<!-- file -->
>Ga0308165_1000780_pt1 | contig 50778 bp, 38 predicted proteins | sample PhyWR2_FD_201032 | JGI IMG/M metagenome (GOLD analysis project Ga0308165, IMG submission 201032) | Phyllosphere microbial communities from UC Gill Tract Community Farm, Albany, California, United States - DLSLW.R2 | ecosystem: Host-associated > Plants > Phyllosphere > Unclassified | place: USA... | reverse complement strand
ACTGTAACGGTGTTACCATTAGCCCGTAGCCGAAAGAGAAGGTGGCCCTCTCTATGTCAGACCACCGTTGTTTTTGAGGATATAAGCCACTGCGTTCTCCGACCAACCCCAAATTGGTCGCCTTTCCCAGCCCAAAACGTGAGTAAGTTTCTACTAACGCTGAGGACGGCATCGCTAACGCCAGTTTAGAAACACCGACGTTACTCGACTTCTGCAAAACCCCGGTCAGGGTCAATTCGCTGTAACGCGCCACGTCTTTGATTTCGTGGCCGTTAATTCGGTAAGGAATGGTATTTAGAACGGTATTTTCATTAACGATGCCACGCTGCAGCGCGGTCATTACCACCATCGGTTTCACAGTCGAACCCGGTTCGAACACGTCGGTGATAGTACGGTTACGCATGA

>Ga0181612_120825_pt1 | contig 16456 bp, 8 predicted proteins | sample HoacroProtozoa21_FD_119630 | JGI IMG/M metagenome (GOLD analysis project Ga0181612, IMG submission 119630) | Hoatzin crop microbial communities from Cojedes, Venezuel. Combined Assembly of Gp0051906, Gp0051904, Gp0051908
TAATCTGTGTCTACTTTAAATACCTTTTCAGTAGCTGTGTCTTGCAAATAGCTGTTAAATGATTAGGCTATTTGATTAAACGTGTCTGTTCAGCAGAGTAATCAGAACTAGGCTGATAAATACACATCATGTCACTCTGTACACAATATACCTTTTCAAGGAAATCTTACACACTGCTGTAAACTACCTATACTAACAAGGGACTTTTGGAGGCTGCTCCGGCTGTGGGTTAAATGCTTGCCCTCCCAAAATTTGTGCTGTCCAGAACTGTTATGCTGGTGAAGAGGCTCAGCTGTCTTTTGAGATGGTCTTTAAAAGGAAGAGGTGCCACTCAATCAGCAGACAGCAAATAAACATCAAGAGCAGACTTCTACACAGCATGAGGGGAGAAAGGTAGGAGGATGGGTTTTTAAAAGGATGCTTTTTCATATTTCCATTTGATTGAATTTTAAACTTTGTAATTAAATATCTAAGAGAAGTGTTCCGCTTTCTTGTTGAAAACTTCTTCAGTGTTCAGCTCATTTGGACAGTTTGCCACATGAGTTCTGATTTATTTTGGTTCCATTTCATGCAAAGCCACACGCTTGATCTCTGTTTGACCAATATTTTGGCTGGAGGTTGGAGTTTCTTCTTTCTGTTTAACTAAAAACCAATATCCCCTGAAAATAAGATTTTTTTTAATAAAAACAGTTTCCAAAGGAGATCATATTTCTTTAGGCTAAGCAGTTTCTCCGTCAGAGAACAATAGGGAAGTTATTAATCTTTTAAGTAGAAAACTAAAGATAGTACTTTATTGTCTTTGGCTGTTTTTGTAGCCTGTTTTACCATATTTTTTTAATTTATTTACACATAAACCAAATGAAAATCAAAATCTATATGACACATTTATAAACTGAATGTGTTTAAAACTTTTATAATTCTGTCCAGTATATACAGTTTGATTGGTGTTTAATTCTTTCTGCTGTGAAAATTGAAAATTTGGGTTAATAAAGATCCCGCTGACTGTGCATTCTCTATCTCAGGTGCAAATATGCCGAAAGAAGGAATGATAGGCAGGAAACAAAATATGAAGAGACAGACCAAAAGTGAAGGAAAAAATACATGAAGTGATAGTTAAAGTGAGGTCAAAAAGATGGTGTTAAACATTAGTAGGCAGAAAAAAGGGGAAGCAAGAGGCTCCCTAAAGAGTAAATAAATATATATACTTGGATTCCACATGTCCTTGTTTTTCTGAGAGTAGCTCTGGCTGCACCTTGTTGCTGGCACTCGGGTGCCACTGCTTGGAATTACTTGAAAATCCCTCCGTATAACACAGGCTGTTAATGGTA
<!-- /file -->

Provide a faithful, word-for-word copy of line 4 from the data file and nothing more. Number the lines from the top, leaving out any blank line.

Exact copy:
TAATCTGTGTCTACTTTAAATACCTTTTCAGTAGCTGTGTCTTGCAAATAGCTGTTAAATGATTAGGCTATTTGATTAAACGTGTCTGTTCAGCAGAGTAATCAGAACTAGGCTGATAAATACACATCATGTCACTCTGTACACAATATACCTTTTCAAGGAAATCTTACACACTGCTGTAAACTACCTATACTAACAAGGGACTTTTGGAGGCTGCTCCGGCTGTGGGTTAAATGCTTGCCCTCCCAAAATTTGTGCTGTCCAGAACTGTTATGCTGGTGAAGAGGCTCAGCTGTCTTTTGAGATGGTCTTTAAAAGGAAGAGGTGCCACTCAATCAGCAGACAGCAAATAAACATCAAGAGCAGACTTCTACACAGCATGAGGGGAGAAAGGTAGGAGGATGGGTTTTTAAAAGGATGCTTTTTCATATTTCCATTTGATTGAATTTTAAACTTTGTAATTAAATATCTAAGAGAAGTGTTCCGCTTTCTTGTTGAAAACTTCTTCAGTGTTCAGCTCATTTGGACAGTTTGCCACATGAGTTCTGATTTATTTTGGTTCCATTTCATGCAAAGCCACACGCTTGATCTCTGTTTGACCAATATTTTGGCTGGAGGTTGGAGTTTCTTCTTTCTGTTTAACTAAAAACCAATATCCCCTGAAAATAAGATTTTTTTTAATAAAAACAGTTTCCAAAGGAGATCATATTTCTTTAGGCTAAGCAGTTTCTCCGTCAGAGAACAATAGGGAAGTTATTAATCTTTTAAGTAGAAAACTAAAGATAGTACTTTATTGTCTTTGGCTGTTTTTGTAGCCTGTTTTACCATATTTTTTTAATTTATTTACACATAAACCAAATGAAAATCAAAATCTATATGACACATTTATAAACTGAATGTGTTTAAAACTTTTATAATTCTGTCCAGTATATACAGTTTGATTGGTGTTTAATTCTTTCTGCTGTGAAAATTGAAAATTTGGGTTAATAAAGATCCCGCTGACTGTGCATTCTCTATCTCAGGTGCAAATATGCCGAAAGAAGGAATGATAGGCAGGAAACAAAATATGAAGAGACAGACCAAAAGTGAAGGAAAAAATACATGAAGTGATAGTTAAAGTGAGGTCAAAAAGATGGTGTTAAACATTAGTAGGCAGAAAAAAGGGGAAGCAAGAGGCTCCCTAAAGAGTAAATAAATATATATACTTGGATTCCACATGTCCTTGTTTTTCTGAGAGTAGCTCTGGCTGCACCTTGTTGCTGGCACTCGGGTGCCACTGCTTGGAATTACTTGAAAATCCCTCCGTATAACACAGGCTGTTAATGGTA